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Wednesday, 17 July 2013

Dealing With The Challenges Of International Sport PR

Sport is a worldwide phenomenon. It is watched and enjoyed by people in countries with vastly different economic and political situations, religions, cultures and levels of development. Today’s international sport PR professional must be aware of political and cultural differences, and how these can impact the way in which people relate to the PR messages they wish to convey.

So, what are the challenges of international PR in the sports industry?

Anyone attempting to communicate with international audiences will face obvious challenges such as geographic area, ethnic and religious diversity and linguistic barriers. Then there are challenges imposed by different political systems, especially in emerging markets.

Understanding local culture is the key to success in international sports PR. Cultural differences require distinctly different ways of communication to ensure that the PR message is perceived as relevant by local audiences.
Social media is presenting new challenges for international sports PR, creating a requirement for 24/7 vigilance and response. What if sports enthusiasts on the other side of the world post  negative comments about a sporting event on Facebook,  sports forum or Twitter and you do not have anyone in that time zone authorised to respond? The situation may have spiralled to crisis levels by the time you become aware of it several hours later.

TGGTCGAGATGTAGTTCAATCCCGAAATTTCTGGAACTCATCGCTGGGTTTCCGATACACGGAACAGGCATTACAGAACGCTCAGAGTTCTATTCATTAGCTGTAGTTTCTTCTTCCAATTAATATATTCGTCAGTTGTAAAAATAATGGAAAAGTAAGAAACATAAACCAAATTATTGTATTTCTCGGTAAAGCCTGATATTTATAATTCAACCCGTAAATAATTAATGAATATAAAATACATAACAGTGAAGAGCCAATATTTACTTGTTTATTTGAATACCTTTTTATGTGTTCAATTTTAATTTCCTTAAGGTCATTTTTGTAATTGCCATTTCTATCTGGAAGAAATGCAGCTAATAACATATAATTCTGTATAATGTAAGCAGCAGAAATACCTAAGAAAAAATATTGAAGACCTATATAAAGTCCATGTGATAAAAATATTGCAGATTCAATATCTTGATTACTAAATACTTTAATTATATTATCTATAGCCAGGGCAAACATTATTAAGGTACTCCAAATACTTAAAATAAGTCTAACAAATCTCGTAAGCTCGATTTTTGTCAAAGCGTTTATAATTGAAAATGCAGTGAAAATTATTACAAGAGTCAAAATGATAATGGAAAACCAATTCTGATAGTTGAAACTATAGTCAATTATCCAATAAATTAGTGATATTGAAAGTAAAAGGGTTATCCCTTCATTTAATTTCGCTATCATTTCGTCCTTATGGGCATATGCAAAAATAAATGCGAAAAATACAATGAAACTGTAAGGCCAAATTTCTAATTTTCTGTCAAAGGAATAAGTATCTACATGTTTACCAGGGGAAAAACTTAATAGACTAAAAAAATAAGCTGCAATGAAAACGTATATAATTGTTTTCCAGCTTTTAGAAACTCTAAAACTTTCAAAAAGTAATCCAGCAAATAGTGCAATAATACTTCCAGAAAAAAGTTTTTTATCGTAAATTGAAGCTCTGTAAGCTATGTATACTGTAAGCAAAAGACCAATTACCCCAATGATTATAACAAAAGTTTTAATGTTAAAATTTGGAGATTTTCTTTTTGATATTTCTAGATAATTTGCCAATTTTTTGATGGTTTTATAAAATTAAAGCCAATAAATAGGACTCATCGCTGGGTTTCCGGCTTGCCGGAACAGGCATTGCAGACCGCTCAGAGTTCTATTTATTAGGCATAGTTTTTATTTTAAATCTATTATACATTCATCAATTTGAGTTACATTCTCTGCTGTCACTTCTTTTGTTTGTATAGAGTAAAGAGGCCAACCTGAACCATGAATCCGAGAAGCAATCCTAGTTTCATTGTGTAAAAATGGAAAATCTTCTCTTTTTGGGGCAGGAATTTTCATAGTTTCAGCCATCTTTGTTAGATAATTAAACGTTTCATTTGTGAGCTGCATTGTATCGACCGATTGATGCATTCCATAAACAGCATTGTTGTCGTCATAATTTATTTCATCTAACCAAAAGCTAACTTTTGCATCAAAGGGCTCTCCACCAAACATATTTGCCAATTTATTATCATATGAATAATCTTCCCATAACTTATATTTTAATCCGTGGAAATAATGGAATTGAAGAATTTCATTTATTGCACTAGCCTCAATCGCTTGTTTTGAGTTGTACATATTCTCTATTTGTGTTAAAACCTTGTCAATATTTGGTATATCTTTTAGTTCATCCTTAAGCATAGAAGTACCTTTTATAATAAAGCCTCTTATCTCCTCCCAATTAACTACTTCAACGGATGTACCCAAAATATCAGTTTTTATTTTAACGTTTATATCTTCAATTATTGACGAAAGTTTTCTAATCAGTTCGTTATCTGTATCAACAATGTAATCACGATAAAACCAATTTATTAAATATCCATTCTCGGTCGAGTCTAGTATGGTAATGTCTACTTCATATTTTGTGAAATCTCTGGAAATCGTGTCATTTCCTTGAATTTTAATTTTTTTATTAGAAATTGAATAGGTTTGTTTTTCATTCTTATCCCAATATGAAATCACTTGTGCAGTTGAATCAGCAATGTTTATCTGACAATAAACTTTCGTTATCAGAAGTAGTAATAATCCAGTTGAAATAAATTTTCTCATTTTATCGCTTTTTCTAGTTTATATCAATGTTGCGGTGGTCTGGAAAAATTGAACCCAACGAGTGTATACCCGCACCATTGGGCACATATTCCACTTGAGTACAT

Whether you are a sports federation or a well-known brand that sponsors athletes and international sporting events, you need a clear PR strategy that addresses all these challenges to ensure that you can meet the varying needs of your global audience.

Coping strategies

Awareness of the historical and ideological context of the region where you wish to promote your sport or event is crucial for international PR. To be successful globally, a sports PR agency must make sure that their messages would not be deemed irrelevant or inappropriate in certain places. What works well in Europe may not be so effective in the Far East or in predominantly Islamic regions. It pays to be well informed about sensitive issues and hot topics in target countries.

To prevent misunderstandings always use a professional translation service and have their work checked by a native speaker. This ensures that you will avoid embarrassing mistakes which would make your organisation appear unprofessional and may even cause unintended offence.

One way of overcoming language barriers is to use graphics and photos. Images are much easier for international audiences to understand and usually produce a greater emotional response as an added bonus. With advances in technology, video has become the medium of choice for sharing messages with worldwide audiences through social media channels, mainly YouTube and Twitter.

Finally, make sure you have a crisis procedure in place to cope with negative comments on social media and online news channels. This must include definition of what constitutes an issue, guidelines for responses that may be given locally and the escalation process if applicable.

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